In 2018, the Nastätten municipal works, which operated the system, decided that the ageing, fault-prone water jets and pumps should be modernised. To minimise future malfunctions due to solids, whilst also counteracting any deposits, the municipal services called in HOMA Pumpenfabrik GmbH. The company is based in Neunkirchen-Seelscheid in Germany and has extensive experience with sewage treatment plants and water management systems, and it was able to offer a bespoke solution.

Water jet problems
“The main problem with the water jets that were installed up to 2018 was that they were not sufficiently tailored to the elongated design of the collection tank,” explained Mr Velte. “With a rectangular tank, it is particularly difficult to reach every nook and cranny to ensure that the solids circulating in the water remain suspended and do not settle on the tank floor or block the pumps.”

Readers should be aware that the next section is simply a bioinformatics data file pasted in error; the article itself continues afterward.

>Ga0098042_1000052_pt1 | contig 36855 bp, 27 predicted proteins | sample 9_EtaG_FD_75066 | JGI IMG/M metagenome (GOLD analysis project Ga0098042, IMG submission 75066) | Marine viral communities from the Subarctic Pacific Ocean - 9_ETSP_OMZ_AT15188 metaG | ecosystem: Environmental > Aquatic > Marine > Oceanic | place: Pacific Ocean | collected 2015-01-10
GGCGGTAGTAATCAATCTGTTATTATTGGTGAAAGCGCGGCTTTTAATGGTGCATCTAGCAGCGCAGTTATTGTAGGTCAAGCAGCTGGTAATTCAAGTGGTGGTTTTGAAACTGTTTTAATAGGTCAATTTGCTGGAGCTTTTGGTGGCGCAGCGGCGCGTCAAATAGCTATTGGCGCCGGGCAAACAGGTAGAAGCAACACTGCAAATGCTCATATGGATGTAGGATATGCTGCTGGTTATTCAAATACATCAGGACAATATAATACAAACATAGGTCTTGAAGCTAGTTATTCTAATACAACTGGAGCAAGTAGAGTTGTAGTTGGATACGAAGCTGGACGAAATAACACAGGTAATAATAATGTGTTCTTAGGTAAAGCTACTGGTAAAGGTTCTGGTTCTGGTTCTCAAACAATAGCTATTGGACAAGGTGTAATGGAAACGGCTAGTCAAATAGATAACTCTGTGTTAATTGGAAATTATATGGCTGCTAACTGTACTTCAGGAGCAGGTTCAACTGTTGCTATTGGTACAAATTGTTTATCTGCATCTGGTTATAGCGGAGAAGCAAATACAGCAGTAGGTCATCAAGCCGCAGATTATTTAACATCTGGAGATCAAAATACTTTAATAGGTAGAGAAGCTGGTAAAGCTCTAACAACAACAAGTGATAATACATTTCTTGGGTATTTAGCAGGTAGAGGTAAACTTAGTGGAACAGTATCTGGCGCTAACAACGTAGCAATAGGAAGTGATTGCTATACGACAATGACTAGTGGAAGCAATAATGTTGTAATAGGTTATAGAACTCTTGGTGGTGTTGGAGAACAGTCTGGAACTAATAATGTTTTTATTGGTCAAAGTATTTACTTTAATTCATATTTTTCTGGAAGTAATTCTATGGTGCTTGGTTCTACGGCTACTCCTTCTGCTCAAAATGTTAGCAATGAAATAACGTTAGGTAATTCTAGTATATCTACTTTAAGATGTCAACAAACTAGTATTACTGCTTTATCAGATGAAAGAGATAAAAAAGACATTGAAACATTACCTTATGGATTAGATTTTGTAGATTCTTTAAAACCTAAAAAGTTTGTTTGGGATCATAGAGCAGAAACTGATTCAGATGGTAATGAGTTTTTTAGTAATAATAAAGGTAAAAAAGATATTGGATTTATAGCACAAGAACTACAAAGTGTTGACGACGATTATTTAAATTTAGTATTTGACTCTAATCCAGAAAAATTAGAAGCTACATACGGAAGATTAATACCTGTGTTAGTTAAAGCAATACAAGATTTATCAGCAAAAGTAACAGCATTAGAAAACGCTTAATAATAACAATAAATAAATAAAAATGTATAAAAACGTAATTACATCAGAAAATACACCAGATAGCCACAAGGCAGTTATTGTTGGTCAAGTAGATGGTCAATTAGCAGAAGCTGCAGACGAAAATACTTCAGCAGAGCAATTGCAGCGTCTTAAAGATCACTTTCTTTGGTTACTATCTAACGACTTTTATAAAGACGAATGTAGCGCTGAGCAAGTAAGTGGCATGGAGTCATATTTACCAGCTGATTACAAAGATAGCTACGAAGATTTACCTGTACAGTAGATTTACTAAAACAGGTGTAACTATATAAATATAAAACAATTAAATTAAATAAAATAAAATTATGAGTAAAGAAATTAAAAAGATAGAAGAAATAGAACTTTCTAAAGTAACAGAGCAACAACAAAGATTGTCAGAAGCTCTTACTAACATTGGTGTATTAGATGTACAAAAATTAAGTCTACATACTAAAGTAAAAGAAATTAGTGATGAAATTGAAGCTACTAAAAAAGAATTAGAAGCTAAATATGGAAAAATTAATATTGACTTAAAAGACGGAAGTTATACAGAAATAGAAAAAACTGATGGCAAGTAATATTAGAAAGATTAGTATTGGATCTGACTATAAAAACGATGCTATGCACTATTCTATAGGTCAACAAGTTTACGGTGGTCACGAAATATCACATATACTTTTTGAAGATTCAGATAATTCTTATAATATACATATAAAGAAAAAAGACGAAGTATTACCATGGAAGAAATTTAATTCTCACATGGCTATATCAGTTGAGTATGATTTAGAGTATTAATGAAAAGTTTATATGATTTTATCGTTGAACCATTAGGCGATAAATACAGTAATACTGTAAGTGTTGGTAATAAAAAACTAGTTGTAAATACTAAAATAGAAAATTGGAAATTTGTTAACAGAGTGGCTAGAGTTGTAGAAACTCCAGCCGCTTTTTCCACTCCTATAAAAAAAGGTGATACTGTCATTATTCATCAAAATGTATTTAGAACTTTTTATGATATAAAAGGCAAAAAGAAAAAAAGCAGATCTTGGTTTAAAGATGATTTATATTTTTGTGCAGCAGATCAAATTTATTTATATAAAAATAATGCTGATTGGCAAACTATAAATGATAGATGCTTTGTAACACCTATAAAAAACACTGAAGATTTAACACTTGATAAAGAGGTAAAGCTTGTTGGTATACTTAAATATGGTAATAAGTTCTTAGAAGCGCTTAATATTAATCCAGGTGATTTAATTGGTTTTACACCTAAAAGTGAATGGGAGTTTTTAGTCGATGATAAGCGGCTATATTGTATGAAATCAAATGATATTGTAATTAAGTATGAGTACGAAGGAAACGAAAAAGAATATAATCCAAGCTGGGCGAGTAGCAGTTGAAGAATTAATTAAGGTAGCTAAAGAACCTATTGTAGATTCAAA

Organic particles in the water can lead to the formation of sludgy deposits, quickly resulting in a putrid odour when the tank is emptied, which becomes noticeable in the local area. The partially mineral deposits therefore had to be regularly removed through manual cleaning, which took a considerable amount of time. This mass disposal of solids also meant a high load for the downstream sewage treatment plant and overburdened the pumps and bar screens there.